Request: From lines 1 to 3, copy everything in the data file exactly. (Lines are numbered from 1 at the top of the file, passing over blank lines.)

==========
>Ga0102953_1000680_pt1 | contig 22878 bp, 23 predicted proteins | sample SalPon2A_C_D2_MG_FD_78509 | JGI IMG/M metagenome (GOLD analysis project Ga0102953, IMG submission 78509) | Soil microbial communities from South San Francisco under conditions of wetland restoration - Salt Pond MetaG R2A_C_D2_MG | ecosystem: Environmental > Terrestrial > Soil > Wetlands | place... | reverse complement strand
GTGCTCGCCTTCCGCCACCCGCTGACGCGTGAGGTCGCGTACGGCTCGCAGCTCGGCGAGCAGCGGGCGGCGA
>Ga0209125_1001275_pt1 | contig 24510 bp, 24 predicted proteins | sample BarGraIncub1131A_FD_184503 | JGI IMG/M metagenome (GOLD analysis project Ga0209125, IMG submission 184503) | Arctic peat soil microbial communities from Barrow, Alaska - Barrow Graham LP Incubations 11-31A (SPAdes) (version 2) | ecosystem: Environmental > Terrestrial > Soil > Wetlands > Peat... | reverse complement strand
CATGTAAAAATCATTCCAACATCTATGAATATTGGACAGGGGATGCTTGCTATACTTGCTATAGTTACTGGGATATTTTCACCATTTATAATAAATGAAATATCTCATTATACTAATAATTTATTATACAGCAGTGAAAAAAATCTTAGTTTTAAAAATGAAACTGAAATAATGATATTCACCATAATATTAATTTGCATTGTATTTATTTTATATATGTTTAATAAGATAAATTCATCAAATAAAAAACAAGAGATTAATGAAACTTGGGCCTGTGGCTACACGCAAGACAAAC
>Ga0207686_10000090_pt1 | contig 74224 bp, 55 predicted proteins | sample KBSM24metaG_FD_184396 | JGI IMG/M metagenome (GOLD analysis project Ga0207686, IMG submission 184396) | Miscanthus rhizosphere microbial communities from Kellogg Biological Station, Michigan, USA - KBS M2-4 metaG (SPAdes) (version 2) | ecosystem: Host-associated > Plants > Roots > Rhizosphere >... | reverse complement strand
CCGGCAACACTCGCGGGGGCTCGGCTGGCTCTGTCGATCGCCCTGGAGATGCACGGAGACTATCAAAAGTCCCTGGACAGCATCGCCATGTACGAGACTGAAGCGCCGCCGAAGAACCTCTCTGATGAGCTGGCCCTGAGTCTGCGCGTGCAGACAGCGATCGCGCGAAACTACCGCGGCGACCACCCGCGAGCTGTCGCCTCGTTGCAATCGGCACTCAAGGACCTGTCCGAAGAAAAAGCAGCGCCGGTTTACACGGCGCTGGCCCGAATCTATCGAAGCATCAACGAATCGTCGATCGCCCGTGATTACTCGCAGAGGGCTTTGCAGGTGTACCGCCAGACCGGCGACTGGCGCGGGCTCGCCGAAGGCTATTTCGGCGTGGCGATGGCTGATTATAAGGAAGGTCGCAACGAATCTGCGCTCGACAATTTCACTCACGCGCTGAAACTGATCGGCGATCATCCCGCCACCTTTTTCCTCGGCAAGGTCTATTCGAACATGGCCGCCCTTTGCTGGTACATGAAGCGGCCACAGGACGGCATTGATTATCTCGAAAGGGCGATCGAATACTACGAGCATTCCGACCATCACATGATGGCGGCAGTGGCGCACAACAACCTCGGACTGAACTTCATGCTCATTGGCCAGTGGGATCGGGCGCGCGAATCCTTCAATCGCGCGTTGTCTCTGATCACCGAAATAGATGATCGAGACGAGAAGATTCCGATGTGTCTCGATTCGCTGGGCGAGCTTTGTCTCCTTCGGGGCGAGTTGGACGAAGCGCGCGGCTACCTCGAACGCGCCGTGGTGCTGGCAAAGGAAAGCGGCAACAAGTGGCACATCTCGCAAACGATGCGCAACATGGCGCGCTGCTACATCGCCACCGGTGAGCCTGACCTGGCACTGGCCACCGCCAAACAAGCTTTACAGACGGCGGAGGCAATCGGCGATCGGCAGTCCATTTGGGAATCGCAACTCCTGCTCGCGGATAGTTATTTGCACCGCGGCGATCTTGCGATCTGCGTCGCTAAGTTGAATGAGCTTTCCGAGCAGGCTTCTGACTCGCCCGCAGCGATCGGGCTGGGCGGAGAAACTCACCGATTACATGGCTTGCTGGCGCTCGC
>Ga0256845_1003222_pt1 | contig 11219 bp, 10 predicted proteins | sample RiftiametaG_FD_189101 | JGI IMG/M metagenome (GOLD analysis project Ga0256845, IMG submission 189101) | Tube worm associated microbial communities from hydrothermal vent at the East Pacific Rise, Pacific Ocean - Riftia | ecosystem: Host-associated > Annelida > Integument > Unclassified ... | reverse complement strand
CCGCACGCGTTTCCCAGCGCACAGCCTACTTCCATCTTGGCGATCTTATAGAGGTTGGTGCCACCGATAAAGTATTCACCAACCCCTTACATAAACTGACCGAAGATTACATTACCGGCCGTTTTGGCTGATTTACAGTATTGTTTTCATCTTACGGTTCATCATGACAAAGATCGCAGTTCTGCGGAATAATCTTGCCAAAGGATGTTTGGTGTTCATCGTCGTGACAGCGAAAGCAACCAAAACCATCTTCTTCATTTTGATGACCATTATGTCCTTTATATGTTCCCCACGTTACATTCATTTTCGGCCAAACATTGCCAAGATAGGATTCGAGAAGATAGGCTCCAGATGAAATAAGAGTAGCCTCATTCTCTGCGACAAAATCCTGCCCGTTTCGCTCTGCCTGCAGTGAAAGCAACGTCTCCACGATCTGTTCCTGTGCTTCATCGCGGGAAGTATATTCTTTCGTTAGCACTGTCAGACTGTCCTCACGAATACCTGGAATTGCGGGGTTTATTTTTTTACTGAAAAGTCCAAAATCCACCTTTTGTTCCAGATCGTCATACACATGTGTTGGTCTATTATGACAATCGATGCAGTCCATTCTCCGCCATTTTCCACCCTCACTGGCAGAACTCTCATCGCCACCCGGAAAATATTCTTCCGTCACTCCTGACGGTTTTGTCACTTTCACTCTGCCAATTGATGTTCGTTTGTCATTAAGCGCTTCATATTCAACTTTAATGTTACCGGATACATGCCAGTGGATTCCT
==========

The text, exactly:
>Ga0102953_1000680_pt1 | contig 22878 bp, 23 predicted proteins | sample SalPon2A_C_D2_MG_FD_78509 | JGI IMG/M metagenome (GOLD analysis project Ga0102953, IMG submission 78509) | Soil microbial communities from South San Francisco under conditions of wetland restoration - Salt Pond MetaG R2A_C_D2_MG | ecosystem: Environmental > Terrestrial > Soil > Wetlands | place... | reverse complement strand
GTGCTCGCCTTCCGCCACCCGCTGACGCGTGAGGTCGCGTACGGCTCGCAGCTCGGCGAGCAGCGGGCGGCGA
>Ga0209125_1001275_pt1 | contig 24510 bp, 24 predicted proteins | sample BarGraIncub1131A_FD_184503 | JGI IMG/M metagenome (GOLD analysis project Ga0209125, IMG submission 184503) | Arctic peat soil microbial communities from Barrow, Alaska - Barrow Graham LP Incubations 11-31A (SPAdes) (version 2) | ecosystem: Environmental > Terrestrial > Soil > Wetlands > Peat... | reverse complement strand